In addition to its documentation of the new boundary, the survey report was notable for its natural history content, including paleontology, botany, ichthyology, ornithology, and mammalogy. Twenty-five hand-colored lithographic plates of birds were included in the volume Zoology of the Boundary, edited by Spencer Fullerton Baird. These illustrations were prepared by J.T. Bowen and Company of Philadelphia, the same firm that had produced the octavo edition of Audubon'sBirds of America. Numerous illustrations of plants, reptiles, and amphibians were included, colored in some editions. The hand-colored lithographs of scenery and ethnography are important historical records.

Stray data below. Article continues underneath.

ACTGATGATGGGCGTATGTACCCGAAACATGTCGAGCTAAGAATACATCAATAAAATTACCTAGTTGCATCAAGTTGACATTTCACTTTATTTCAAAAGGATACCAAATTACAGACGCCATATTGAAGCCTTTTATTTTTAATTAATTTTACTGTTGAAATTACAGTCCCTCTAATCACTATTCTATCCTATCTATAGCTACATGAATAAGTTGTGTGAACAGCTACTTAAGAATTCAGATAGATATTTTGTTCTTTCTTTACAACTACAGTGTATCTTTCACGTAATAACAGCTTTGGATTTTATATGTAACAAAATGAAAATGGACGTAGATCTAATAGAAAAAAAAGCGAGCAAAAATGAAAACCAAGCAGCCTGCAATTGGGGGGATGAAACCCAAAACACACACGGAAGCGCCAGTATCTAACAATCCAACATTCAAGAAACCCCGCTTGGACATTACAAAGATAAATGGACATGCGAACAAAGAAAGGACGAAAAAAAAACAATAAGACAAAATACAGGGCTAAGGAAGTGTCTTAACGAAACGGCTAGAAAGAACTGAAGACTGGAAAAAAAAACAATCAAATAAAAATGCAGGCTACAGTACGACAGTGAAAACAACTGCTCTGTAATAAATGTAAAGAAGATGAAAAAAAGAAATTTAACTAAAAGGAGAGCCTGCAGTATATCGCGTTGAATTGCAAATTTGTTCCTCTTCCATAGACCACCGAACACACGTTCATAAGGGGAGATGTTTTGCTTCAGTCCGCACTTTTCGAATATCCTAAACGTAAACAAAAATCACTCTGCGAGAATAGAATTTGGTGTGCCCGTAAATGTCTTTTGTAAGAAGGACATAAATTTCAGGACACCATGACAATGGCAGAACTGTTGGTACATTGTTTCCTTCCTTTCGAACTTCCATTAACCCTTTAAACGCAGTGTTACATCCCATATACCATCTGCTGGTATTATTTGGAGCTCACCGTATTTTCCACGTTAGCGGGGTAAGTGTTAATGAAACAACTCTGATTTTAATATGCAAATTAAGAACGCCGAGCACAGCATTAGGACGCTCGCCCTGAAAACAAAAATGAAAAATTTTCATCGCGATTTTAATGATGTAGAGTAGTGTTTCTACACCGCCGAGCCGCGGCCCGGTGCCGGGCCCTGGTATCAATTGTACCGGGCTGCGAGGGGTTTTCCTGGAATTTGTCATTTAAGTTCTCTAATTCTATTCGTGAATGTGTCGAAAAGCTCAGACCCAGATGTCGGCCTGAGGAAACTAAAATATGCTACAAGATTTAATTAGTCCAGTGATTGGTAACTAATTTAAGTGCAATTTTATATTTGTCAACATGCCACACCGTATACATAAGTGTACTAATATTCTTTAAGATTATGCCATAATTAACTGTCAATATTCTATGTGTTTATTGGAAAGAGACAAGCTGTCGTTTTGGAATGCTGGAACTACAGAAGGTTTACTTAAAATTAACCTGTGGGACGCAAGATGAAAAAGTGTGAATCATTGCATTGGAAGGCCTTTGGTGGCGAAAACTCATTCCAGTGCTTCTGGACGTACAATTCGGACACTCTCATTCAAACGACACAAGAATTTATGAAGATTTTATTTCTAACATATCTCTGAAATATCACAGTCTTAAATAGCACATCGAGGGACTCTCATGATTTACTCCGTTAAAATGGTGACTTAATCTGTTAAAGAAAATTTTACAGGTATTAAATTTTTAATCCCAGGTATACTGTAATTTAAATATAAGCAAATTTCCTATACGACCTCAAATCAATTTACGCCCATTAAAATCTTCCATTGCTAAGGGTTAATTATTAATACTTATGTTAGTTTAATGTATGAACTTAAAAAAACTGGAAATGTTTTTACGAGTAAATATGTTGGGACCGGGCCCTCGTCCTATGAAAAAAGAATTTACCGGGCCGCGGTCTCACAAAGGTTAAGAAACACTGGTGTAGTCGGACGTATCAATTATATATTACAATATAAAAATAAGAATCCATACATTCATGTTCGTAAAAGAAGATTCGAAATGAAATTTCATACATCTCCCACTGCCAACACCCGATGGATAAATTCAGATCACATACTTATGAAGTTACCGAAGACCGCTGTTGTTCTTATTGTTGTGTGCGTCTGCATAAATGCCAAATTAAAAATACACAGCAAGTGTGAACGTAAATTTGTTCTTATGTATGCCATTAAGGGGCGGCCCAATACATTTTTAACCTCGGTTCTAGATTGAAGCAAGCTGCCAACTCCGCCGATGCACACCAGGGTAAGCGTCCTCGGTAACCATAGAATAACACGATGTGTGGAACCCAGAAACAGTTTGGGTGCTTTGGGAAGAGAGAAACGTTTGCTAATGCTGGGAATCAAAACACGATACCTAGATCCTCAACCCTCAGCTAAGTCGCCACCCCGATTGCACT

As a result of the boundary survey and subsequent treaties, the U.S. and Mexico established the International Boundary and Water Commission (IBWC) in 1889 to maintain the border, allocate river waters between the two nations, and provide for flood control and water sanitation. Once viewed as a model of international cooperation, in recent decades the IBWC has been heavily criticized as an institutional anachronism.